Yu Takagi, Steven Kennerley, Jun-ichiro Hirayama, Laurence Hunt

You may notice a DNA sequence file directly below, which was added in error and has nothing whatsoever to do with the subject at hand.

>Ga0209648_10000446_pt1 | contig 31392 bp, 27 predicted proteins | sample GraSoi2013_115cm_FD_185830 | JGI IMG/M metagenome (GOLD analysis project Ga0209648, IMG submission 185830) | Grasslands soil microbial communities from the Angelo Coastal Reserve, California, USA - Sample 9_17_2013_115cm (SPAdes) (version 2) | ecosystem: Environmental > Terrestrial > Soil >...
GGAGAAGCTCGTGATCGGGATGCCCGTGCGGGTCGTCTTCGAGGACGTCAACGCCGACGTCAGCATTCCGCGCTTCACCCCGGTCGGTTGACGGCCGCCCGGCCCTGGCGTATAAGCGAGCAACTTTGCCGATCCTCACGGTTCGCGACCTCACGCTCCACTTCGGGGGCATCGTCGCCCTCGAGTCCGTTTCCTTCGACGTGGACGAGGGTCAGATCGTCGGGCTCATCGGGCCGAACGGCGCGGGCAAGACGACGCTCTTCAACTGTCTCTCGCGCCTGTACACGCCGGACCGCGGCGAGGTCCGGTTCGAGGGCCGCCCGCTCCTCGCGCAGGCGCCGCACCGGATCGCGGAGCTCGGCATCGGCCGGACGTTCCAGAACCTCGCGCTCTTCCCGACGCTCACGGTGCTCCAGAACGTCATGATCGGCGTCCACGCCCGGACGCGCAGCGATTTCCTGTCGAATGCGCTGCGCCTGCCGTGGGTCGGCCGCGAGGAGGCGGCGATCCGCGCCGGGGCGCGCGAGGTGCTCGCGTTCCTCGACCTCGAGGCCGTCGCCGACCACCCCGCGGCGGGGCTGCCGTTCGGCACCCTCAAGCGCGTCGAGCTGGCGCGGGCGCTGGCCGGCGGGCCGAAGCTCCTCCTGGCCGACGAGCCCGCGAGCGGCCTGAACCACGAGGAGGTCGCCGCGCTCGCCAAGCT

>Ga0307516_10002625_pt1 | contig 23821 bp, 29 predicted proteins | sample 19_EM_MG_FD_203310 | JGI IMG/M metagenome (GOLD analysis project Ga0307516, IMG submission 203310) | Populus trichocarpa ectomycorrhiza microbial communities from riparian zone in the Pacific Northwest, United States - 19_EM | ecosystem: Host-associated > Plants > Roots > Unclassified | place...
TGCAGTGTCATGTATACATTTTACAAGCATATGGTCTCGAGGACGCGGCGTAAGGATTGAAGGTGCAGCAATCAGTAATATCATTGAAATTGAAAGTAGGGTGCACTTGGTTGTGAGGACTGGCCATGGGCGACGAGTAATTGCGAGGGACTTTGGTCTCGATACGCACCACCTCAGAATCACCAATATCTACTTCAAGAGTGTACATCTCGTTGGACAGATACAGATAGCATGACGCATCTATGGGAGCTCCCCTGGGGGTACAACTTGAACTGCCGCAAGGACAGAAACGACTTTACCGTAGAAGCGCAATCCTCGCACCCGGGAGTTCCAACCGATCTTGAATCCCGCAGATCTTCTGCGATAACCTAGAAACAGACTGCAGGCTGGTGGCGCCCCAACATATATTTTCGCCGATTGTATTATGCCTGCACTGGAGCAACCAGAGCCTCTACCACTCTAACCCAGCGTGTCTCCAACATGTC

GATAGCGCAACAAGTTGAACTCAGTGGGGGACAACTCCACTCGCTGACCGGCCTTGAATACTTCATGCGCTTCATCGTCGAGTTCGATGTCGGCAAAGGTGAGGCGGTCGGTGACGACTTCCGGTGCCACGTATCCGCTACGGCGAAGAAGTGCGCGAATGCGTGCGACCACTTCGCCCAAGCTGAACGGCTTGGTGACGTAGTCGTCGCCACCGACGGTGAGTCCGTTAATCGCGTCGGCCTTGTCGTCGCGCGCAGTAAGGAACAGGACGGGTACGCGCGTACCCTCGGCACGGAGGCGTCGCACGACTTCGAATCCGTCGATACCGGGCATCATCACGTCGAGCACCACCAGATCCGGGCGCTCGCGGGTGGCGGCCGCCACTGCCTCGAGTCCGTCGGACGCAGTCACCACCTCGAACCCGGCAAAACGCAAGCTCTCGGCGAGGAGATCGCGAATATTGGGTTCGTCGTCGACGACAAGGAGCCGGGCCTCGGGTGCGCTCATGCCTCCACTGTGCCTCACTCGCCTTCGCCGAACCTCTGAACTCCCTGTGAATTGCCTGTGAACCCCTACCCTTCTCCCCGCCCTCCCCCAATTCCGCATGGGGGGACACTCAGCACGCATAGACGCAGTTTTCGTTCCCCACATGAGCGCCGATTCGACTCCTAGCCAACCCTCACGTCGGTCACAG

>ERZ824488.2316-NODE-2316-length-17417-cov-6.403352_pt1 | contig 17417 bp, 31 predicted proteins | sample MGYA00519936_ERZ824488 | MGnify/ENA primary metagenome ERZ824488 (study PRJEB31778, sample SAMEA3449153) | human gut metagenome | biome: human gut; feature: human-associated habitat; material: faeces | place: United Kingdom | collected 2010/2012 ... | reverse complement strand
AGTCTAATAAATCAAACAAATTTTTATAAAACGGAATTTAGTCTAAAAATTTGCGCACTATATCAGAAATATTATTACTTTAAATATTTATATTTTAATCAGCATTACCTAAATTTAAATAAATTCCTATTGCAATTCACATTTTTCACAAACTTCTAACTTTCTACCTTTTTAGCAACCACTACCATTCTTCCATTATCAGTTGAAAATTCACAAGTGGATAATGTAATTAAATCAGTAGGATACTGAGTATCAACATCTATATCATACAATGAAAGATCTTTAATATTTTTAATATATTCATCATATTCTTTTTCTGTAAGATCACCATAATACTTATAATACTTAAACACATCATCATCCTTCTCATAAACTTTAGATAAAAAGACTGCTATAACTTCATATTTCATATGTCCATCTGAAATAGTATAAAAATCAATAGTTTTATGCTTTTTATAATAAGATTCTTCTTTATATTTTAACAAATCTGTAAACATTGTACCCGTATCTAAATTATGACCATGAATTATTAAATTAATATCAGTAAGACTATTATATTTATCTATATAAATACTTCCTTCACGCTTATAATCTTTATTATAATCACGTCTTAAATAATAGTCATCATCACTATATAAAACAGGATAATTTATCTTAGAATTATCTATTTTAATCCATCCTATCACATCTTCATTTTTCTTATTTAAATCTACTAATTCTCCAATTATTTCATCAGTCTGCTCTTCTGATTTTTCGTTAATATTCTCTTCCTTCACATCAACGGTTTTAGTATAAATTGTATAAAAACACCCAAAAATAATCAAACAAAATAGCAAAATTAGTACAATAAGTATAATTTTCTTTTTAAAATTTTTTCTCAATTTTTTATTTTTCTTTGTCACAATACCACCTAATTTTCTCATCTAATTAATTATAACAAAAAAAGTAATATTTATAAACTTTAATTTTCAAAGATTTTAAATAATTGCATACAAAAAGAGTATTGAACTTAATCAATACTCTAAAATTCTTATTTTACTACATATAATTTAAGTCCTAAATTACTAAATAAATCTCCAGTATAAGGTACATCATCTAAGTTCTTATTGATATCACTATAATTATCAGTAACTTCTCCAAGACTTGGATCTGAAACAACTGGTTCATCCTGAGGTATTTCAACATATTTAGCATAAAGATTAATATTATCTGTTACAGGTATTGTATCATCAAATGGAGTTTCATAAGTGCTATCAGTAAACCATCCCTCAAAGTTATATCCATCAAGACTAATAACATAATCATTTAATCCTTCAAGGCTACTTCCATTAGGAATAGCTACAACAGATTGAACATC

Recent advances in neuroscience data acquisition allow for the simultaneous recording of large populations of neurons across multiple brain areas while subjects perform complex cognitive tasks. Interpreting these data requires us to index how task-relevant information is shared across brain regions, but this is often confounded by the mixing of different task parameters at the single neuron level. Here, inspired by a method developed for a single brain area, we introduce a new technique for demixing variables across multiple brain areas, called demixed shared component analysis (dSCA). dSCA decomposes population activity into a few components, such that the shared components capture the maximum amount of shared information across brain regions while also depending on relevant task parameters. This yields interpretable components that express which variables are shared between different brain regions and when this information is shared across time. To illustrate our method, we reanalyze two datasets recorded during decision-making tasks in rodents and macaques. We find that dSCA provides new insights into the shared computation between different brain areas in these datasets, relating to several different aspects of decision formation.